Mining in the back seat

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By Evangeline Murillo

Tea For Two

Thursday, July 10, 2014


IN TERMS of mineral resources, the Philippines is one of the richest in the world! Once in the past, mining was the top earner of our nation boosting and leading our economy to bullish levels. Living for most Filipinos then was easy if not much easier than today.

Reality shows that our country's economic development depends significantly on the mining industry. Exporting minerals contributes to our country's large foreign-exchange earnings and provides government revenues through fees and taxes.

On the social level, mining provides employment opportunities to a significant number of the population, and the beginning of a mining project always initiates local and regional economic progress. Other than these, mining corporations invest in road building, utilities, schools, churches and other facilities inside and around the mining site. Most people consider the schools and educational opportunities the best advantage that the industry can offer. The number of college graduates well into various professional fields financed by income from mining is countless. For example are those schooled by the Philex and Balatoc mines as well as other mining companies dotting our archipelago.

Today however, our country's former top income earner, the mining industry, is debilitated, suffering from wanton neglect, discouraging regulations and an atmosphere unfriendly to its survival. The slump of the mining industry in the past was due to not only low metal prices but more and more today, to government policies anathema to further development. As a result, many investors continue to withdraw their investments and seek other countries to bet on.

On the other hand, most of our citizens involved in mining still suffer astounding economic reversals. Many became jobless during the mining slump and sought jobs abroad even when these were not exactly geared to their capabilities. Every day since then, we have, aside from others, former mining workers who come home sick, debilitated, or worse, in coffins. To add, not only the males have sought work abroad but unfortunately, our women too who suffer the same fate.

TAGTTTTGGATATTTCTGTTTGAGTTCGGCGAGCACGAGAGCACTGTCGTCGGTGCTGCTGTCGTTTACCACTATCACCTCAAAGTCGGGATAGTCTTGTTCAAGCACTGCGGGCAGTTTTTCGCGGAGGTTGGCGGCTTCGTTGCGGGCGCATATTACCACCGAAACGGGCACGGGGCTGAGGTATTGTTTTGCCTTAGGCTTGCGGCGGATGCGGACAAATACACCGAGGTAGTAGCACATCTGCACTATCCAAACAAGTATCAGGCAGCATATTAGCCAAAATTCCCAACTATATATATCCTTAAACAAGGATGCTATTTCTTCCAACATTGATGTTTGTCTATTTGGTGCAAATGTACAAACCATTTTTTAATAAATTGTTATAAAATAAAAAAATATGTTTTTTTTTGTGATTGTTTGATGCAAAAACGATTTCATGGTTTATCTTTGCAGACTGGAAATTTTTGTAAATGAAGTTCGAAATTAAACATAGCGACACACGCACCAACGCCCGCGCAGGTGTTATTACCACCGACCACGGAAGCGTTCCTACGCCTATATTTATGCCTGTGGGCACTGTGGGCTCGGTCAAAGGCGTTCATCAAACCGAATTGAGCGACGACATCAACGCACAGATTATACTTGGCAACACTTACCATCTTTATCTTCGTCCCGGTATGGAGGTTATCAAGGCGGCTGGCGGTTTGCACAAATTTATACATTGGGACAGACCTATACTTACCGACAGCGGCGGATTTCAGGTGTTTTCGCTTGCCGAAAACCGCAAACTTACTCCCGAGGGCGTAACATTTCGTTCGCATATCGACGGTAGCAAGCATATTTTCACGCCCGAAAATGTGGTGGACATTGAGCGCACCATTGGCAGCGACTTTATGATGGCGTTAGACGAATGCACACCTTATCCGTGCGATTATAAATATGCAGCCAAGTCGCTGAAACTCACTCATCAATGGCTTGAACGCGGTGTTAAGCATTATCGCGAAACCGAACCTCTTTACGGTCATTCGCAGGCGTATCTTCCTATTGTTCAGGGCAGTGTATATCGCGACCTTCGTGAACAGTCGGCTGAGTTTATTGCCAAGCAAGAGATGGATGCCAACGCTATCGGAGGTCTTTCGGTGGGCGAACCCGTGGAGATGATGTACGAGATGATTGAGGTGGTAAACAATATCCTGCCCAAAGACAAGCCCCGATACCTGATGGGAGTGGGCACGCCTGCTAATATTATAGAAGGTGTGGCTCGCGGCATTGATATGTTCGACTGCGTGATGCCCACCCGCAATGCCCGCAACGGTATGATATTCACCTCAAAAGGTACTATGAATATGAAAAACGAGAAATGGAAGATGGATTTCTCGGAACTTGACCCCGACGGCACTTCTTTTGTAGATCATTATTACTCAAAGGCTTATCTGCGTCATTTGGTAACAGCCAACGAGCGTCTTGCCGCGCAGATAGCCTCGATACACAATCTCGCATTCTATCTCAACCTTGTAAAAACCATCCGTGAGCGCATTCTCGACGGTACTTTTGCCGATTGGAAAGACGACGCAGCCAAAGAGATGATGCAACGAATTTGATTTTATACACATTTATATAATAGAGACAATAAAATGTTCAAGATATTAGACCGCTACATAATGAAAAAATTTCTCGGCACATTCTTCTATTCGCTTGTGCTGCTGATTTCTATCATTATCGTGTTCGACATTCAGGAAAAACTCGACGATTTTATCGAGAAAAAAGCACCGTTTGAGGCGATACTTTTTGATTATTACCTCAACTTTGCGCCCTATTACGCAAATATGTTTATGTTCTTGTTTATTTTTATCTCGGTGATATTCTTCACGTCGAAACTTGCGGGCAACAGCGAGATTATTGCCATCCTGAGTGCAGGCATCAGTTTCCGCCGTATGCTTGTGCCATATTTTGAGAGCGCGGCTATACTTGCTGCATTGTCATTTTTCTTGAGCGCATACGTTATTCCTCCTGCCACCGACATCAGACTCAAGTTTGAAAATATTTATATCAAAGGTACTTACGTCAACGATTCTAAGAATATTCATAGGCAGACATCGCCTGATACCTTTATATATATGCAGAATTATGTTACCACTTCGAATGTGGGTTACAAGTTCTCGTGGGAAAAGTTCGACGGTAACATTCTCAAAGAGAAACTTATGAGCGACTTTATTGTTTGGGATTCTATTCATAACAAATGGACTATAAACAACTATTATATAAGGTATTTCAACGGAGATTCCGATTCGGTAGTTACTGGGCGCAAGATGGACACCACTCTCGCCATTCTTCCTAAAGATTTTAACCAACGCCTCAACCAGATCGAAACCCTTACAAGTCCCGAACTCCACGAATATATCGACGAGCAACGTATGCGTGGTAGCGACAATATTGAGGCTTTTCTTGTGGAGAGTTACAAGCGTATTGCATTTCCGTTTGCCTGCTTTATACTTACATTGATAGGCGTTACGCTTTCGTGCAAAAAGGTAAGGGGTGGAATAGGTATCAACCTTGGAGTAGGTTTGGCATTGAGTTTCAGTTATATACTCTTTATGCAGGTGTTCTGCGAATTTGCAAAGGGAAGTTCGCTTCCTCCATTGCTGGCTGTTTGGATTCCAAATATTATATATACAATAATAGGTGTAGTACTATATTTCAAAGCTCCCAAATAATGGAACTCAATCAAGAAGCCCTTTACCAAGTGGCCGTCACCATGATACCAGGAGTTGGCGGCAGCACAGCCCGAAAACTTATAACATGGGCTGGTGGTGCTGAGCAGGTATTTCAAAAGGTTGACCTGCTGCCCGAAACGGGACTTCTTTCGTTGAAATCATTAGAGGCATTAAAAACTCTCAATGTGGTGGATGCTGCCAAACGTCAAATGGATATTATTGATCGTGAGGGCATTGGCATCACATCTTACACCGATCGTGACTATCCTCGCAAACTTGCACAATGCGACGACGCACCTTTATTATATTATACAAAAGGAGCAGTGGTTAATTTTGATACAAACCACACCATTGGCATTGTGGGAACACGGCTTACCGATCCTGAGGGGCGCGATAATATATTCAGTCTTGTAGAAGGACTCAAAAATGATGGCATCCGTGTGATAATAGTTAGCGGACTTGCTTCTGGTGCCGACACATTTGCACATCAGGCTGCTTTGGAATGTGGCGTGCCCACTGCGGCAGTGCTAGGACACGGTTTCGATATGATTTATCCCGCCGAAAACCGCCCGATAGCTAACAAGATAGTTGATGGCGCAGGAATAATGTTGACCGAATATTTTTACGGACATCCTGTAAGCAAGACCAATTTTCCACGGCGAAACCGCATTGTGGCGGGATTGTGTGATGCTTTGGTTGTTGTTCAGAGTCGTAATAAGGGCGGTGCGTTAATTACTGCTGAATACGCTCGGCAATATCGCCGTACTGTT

The most popular jobs given the women are domestic helpers, or entertainers commonly known in the past decades as "japayukis" if they would go to Japan. This is not to say that all entertainers who journey abroad go this path. Many of them have become popular stars and celebrities in their fields but, indeed, many of them too, have been abused and have been made to suffer the absence of their families, and vice versa. Because of parental absence, especially for mothers, families get broken, children get into drugs, worse, they tend to hate their absentee parents.

Saddest of all effects is the abuse suffered by our women abroad which continues unabated. Yes, the OFWs are considered heroes for generating foreign currency into our land, but at what sacrifice! Should we continue to close our eyes or look the other way as we see the scourging of our women in exchange for the dollar they bring in? Are the dollars earned for themselves and the country worth the suffering, the broken homes, and the children who go wayward and who get abused too right here in their own country? Is being tagged a hero for bringing in dollars into the country worth the loss of dignity and lives?

Should we not go back to an industry that spelled economic development in the past? Mining enables our men folk to do the providing again. Should we not let our women go back to mothering and be present to watch lovingly over their children rather than seek jobs to earn a living abroad, away from home? They can still work why not, but within the parameters of their own country where their kids can grow under their physical care and guidance.

In the past, mining was the top earner of our land. Today, the weakened mining industry has slumbered quietly in the back seat of the nation's economy so that most of our women who go abroad become domestic helpers despite well earned diplomas from Philippine schools. Some are luckier of course. But then, our men folk suffer injustices there too, some committing crimes forced by circumstances so foreign to them.

If mining were back, the heroes would include the miners and other workers of various local industries right here in our country doing a great job and shooting up the economy, not the abused women and men working as OFWs abroad.

Natural resources are God's gift to mankind. Responsible development of these resources should be man's gift to God. We should take care of our land, but more so let us take care of our people!

Published in the Sun.Star Baguio newspaper on July 11, 2014.

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